The big benefit I see with India/China and elsewhere making our products is that the money that the employees get there is helping to increase the middle class in those countries. It also helps to foster peace by giving those people a vested interest in the world economy.
(Imagine if the disaffected Muslims in Iran/Iraq and elsewhere had a stake in gainful employement, would the terriorist groups have a harder recruiting job? I'd think so. Doesn' t mean that they won't find fanatics, but if there was something they could see happening for their families, I'd think the be relucant to join a group that espouses death).
So, buy US, if you can, if not buy locally, if not then buy what you can afford.
MJ Wallace
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snipped-for-privacy@onebox.com wrote:

Sorry to bust your Bridge City nostalgia. Their combination square rules were made in India. I just picked up a closeout 12 inch rule at the WW show for $14.95 with Bridge City markings and made in India. In fact Manny (of Manny's ww) tells me that he buys from the same factory that made some of Bridge City tool stuff.
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snipped-for-privacy@onebox.com writes:

In some cases, you simply can't find new stuff made in the USA anymore without looking long and hard. There are no drill presses made in the USA expcet some really expensive Powermatics that I know of. General does maek one in Canada that is still $850 or more, and I did buy one a few years back.
I'm not going to go to five different stores looking for something like kitchen measruing cups made in the USA. I might go to five different stores looking for a tool made in the USA.
Brian Elfert
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snipped-for-privacy@onebox.com wrote in
<snip>

<snip>
Not to deny the problems in the schools, but, according to the venture capitalist who spoke at lunch time today, a significant portion of the engineers being hired in China, to do development on a very large scale Asian ecommerce effort, were educated in schools in the United States and Canada.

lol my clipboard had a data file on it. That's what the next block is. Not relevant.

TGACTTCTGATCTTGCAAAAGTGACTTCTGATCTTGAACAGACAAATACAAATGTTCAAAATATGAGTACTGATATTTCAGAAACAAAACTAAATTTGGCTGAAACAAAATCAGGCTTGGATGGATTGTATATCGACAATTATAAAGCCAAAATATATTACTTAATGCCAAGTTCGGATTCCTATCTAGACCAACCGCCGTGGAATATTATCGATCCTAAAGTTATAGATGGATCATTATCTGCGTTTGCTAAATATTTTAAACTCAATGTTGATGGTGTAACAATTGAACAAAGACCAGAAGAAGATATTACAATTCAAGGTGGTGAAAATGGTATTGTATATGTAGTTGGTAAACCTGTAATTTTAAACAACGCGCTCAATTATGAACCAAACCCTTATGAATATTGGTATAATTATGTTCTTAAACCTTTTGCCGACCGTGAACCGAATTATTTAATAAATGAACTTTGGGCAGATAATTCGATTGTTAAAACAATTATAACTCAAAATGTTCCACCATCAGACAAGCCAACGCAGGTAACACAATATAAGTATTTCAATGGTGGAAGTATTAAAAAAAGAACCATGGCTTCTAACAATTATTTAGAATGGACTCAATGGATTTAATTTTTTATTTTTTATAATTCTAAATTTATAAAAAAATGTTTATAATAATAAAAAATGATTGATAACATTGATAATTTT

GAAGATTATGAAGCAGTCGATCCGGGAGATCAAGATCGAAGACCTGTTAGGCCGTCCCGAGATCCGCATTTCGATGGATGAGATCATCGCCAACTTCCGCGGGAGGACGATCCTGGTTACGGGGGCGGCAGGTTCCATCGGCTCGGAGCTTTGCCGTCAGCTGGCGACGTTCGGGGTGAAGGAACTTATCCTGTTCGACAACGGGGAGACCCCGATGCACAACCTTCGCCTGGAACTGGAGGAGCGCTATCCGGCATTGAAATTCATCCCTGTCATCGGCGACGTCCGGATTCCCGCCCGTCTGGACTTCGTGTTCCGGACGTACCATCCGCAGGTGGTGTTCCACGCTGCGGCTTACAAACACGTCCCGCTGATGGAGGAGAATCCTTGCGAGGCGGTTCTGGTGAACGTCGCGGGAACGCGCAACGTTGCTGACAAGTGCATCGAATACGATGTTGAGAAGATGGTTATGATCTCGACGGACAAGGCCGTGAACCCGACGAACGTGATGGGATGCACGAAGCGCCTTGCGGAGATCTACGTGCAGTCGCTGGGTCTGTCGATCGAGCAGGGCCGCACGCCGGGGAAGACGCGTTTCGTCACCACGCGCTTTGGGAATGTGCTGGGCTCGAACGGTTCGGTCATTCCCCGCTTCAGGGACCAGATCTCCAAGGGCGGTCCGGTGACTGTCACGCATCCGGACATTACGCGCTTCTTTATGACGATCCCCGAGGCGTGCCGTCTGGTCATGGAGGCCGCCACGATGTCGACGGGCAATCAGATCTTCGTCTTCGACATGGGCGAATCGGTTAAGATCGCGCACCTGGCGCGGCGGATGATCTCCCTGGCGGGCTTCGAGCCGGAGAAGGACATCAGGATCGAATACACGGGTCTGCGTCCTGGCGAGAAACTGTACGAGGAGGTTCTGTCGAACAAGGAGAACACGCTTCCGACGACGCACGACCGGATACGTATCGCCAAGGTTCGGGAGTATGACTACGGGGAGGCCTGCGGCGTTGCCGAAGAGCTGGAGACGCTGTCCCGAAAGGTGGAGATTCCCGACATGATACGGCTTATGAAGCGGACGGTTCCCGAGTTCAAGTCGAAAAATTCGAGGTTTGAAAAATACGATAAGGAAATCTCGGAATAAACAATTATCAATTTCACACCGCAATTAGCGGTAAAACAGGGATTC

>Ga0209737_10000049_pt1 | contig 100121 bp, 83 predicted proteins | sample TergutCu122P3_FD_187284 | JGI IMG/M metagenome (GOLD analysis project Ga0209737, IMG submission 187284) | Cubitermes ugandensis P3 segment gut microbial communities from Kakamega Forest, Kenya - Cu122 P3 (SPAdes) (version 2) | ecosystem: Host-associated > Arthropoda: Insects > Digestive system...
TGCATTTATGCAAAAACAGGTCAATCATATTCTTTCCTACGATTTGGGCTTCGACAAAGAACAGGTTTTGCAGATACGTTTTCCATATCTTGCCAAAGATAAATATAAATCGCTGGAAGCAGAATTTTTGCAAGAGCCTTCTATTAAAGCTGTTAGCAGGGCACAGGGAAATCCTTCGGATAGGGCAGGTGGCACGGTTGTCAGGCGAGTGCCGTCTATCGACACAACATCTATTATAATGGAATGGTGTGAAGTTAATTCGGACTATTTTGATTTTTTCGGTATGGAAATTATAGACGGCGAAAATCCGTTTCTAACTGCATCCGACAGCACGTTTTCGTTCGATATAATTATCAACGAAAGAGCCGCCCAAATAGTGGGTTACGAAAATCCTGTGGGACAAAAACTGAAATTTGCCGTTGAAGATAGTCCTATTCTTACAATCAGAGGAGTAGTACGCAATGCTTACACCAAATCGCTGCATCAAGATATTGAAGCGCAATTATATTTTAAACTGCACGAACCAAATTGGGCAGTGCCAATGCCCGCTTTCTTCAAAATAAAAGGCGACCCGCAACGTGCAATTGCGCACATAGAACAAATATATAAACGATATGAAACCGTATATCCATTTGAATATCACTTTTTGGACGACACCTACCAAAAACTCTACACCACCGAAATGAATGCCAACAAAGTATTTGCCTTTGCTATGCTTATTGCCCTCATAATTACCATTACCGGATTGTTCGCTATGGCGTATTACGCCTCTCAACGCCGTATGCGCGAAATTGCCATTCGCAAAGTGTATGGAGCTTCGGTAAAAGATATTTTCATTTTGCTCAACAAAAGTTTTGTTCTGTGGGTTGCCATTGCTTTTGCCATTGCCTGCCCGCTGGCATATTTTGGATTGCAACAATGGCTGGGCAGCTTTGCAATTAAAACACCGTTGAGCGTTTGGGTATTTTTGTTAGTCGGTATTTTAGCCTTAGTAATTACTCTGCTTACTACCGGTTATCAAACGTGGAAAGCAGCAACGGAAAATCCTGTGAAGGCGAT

There is a competitive cost to educating the world, but there are great benefits as well. You live in the Bay Area. Who leads Silicon Valley? Whence come the engineers? And where are they educated?
Patriarch, who just bought a made-in-Milwaukee Delta jointer, and it's only 50+ years old.
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snipped-for-privacy@onebox.com wrote:

Apprenticeships at Mercedes and Volkswagen factories are highly sought after. They create careers that the workers are very proud of. It shows in their products. The Japanese (Toyota/Honda etc) are the same way--->THEY do the training in the technical- and 'people'-skills. Here, speaking as an Americanadian, all you hear is: "Once I get my ass into that union!!" Where is that pride you hear so much about in the ads?
The educational system seems to work for those kids who WANT to get ahead. Too many expect to be spoon-fed a degree. The problems start at home. So do the solutions.

That's just a Rovian smoke-screen. It's called misdirection, magicians operate on that principle.
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Robatoy says...